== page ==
The Pacesetters

A MixTape, a Block Party, a website to amplify and sustain artists of colour, and a series of sharp short films and podcasts…

Diversity Arts Australia, in partnership with Blacktown Arts launches its national project The Pacesetters, formerly called Diversity Dialogues, featuring trailblazing artists Aamer Rahman, Kim “Busty Beatz” Bowers, Rani Pramesti and Latai Taumoepeau. We invite you to be part of the conversation. These works celebrate and pay homage to First Nations and culturally diverse Pacesetters through new films, music, performance and an online platform.

pacesetter [peys-set-er] Noun

1. a person that is the first to do new or different things; a leader in a particular field or activity, providing an example for others to follow.

2. someone that sets the pace.

The Leo Kelly Blacktown Arts Centre
73 Flushcombe Rd, Blacktown
Friday, 25 October 2019, 5.30pm for a 6pm start

This event is wheelchair accessible.Please email info@diversityarts.org.au if you have any access needs.

BOOK YOUR TICKETS: tinyurl.com/PacesettersBlacktown

Artists working for change

‘Diversity’ as a term has been questioned as a useful concept for bringing about equity in the arts. Can contemporary artistic excellence in Australia by viewed through this lens?

Through the Pacesetters project (formerly called Diversity Dialogues), leading Australian artists will creatively respond to provocations around the themes of race, diversity and inclusion/exclusion through art making practice, and will create works that in turn act as provocations for the sector.

The project will include events where the commissioned works will be shown alongside participatory forums that target the creative sectors. Rather than taking place in academic or “seminar” environments, dialogue will be within an arts space in which the artists’ work itself will be the stimulus for participation and dialogue, using DARTS’ ‘arts as advocacy’ approach.

Arts as Advocacy

Diversity Dialogues uses a process that centralises the artist and their work as a way to campaign for sector change. The project creates a framework in which discourse around arts diversity is artist-led through the lens of their commissioned works. It will present works that critique the process of artmaking in a racially divided nation and predominantly white arts sector, and alongside this will hold forums that ask workers, creators and decision-makers from the cultural sector to respond to these works.

About the Artists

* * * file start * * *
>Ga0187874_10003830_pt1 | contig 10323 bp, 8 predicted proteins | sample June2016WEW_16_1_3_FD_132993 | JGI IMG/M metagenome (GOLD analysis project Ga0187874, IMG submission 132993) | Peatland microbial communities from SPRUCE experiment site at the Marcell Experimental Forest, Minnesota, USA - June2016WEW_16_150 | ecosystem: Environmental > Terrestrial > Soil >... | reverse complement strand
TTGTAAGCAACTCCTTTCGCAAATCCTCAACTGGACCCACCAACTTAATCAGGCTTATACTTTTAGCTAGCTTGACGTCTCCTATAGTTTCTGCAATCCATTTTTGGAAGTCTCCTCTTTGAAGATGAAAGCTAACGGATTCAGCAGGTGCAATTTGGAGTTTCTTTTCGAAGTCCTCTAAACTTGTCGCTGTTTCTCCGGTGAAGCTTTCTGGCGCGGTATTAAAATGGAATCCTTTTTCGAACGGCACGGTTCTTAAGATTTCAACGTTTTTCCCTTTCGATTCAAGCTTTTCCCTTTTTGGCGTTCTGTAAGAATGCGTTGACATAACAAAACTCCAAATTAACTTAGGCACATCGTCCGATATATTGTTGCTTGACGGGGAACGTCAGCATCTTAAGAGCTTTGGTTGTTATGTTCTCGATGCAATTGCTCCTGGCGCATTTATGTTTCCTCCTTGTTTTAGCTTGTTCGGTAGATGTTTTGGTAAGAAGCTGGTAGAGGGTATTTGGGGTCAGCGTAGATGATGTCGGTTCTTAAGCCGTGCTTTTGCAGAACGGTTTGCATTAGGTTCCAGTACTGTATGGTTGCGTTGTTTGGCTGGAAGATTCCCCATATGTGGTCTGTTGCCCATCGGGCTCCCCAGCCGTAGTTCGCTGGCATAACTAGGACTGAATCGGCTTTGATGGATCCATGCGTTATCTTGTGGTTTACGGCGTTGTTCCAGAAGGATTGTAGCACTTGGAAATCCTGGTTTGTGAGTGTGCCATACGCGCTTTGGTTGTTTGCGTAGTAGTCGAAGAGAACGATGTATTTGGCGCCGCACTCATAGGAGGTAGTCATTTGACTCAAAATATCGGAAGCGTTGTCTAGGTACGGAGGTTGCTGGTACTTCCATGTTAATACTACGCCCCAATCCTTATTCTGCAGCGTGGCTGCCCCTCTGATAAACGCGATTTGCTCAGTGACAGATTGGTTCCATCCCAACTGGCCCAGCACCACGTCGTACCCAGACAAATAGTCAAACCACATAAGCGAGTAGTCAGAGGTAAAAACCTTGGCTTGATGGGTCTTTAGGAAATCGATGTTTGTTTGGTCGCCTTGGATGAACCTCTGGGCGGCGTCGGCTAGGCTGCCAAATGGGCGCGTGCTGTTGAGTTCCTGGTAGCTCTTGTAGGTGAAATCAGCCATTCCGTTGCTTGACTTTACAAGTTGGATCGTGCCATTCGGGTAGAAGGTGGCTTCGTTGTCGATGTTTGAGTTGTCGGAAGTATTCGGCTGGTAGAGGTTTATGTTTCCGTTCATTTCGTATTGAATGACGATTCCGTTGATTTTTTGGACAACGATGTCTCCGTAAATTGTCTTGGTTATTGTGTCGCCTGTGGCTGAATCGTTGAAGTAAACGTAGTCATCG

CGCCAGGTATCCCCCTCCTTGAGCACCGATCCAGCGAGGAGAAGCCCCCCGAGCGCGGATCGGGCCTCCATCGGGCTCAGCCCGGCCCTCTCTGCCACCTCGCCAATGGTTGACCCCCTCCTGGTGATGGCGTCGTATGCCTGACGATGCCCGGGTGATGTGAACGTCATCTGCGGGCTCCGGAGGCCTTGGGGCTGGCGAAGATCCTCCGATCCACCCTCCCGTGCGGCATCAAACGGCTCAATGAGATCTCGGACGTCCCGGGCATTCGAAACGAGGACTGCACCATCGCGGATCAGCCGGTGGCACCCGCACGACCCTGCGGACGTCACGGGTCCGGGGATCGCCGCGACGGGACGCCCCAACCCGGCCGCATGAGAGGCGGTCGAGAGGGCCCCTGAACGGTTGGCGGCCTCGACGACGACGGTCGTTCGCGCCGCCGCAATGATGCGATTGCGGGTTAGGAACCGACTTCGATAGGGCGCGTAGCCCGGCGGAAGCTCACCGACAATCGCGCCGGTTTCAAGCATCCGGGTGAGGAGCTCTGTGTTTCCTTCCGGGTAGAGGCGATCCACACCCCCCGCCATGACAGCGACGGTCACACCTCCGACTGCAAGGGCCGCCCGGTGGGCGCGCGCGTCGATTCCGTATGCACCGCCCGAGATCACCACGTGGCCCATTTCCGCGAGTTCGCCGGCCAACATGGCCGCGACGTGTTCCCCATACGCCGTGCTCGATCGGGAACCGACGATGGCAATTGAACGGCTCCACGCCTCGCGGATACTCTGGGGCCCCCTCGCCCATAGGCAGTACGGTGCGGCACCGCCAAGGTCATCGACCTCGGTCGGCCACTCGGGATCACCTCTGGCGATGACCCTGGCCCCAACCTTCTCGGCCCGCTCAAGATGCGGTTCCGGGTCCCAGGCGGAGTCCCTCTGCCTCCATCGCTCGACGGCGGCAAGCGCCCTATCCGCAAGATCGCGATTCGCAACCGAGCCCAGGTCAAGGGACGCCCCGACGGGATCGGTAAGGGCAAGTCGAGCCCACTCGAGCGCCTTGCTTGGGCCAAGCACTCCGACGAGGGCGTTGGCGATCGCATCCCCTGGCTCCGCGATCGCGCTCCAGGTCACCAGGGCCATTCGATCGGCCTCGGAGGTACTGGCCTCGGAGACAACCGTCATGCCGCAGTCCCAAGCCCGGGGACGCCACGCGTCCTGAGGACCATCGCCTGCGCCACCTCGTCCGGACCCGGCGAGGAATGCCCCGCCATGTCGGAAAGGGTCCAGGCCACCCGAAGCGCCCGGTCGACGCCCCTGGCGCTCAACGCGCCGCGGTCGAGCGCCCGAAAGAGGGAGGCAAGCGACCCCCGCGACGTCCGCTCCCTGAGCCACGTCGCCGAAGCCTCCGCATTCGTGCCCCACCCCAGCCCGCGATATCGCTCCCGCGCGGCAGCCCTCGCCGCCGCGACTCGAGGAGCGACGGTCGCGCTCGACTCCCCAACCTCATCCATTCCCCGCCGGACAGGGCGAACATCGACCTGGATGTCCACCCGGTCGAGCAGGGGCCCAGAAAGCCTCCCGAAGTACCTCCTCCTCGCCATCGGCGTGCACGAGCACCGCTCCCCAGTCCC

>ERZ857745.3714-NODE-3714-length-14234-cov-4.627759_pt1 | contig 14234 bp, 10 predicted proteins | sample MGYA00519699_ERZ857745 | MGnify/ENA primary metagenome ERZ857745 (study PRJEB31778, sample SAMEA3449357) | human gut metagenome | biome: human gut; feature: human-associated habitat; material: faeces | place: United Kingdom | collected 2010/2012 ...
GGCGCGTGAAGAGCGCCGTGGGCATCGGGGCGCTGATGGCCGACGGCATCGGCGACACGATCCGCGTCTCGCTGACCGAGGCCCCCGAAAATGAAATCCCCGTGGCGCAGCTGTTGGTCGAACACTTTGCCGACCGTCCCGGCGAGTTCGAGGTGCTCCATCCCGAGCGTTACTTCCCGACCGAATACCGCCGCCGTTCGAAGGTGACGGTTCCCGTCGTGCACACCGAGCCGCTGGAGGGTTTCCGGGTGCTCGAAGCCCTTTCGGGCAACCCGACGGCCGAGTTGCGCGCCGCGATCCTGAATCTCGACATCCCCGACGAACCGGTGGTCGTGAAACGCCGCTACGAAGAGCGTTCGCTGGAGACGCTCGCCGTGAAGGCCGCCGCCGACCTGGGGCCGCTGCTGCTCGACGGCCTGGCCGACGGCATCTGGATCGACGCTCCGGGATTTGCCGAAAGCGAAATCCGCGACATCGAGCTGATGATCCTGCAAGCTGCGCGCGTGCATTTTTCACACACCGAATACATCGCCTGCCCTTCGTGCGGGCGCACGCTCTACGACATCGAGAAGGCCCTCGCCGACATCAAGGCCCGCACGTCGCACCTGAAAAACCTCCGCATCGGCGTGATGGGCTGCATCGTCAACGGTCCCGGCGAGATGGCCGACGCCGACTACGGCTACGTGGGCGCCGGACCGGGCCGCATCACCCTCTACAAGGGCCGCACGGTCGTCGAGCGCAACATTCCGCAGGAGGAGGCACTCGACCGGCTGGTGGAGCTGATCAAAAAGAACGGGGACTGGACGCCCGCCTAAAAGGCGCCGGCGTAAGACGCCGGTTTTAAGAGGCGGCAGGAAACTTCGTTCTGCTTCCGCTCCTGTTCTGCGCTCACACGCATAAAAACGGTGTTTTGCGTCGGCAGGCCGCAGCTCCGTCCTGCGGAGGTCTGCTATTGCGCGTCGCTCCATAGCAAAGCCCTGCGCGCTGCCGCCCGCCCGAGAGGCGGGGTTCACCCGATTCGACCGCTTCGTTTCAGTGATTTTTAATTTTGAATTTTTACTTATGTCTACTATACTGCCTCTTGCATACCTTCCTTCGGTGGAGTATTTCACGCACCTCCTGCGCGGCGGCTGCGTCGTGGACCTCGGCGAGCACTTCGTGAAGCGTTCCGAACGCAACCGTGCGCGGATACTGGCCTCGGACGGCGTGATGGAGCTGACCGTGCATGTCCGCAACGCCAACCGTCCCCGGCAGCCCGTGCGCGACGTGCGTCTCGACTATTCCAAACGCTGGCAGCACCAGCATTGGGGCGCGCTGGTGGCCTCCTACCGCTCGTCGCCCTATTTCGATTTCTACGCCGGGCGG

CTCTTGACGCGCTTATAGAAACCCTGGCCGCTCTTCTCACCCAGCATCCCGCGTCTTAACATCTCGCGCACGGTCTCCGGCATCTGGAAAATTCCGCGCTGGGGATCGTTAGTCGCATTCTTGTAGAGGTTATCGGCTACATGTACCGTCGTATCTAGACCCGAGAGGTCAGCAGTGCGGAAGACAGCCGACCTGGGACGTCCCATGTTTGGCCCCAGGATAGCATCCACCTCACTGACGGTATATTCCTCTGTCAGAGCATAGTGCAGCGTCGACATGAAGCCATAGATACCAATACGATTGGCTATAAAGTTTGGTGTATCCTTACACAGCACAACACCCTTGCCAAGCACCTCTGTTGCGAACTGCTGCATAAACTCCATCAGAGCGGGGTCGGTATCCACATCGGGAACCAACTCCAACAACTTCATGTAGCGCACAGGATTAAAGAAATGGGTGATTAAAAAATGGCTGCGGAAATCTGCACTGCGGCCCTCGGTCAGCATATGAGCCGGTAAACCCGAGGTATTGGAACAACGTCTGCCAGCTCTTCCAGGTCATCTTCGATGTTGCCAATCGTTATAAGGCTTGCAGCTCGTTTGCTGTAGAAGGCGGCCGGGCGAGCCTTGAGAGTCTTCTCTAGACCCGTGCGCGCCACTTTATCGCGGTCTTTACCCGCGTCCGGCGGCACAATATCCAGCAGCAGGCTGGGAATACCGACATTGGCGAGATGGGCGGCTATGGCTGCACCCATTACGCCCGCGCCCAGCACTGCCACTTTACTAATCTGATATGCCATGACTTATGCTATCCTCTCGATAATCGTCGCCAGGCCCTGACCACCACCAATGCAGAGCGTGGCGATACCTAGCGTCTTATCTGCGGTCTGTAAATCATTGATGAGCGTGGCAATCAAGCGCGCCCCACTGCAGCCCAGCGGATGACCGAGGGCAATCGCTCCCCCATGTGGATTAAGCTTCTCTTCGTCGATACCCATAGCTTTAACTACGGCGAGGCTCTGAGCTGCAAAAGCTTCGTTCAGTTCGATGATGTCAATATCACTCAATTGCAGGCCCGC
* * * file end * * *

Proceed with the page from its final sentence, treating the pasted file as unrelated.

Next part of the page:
In Stage 1, the Pacesetters brought together independent artists who are at the forefront of a critical arts-cultural movement that engages with issues of diversity, intersectionality, sexuality, gender, race and colonisation (alphabetical order):

  • Kim “Busty Beatz” Bowers – Performer, sound artist, musician, resistance artist and critical cultural thinker known for her politically-charged Brown Honey work, challenging stereotypes around women of colour
  • Rani PramestiPerformance maker, intercultural producer, critical commentator and advocate for the arts
  • Aamer RahmanWriter, observational comic performer, activist, known for his work as one-half of the duo ‘Fear of a Brown Planet’
  • Latai TaumoepeauPerformance maker, cultural activist, provocateur, Punake
  • Fadia Abboud (development stage) – Filmmaker, Screen Producer

Creative director Lena Nahlous and creative producer Paschal Berry are facilitating dialogues between the artists and, as part of the artist brief, develop provocations around themes of heterogeneity, marginalisation, race, colonisation, whiteness and intersectionality.

Screen producer Fadia Abboud also participated in and contributed to the 2018 gathering.

The Pacesetters is the first public event in the series, with others planned for Melbourne and Queensland in 2020.

Events

On December 3rd, 4th and 5th at the Parramatta Artists Studios and Leo Kelly Blacktown Arts Centre, DARTS held an intensive critical conversation with creatives to interrogate the framework and problematisation of notions of contemporary Australian ‘excellence’ in the arts.

This dialogue will be continued across 2019, and will incorporate creative developments for new works in response to these questions, as well as an open forum and panel discussion. DARTS will also be releasing documentation and reports throughout this process.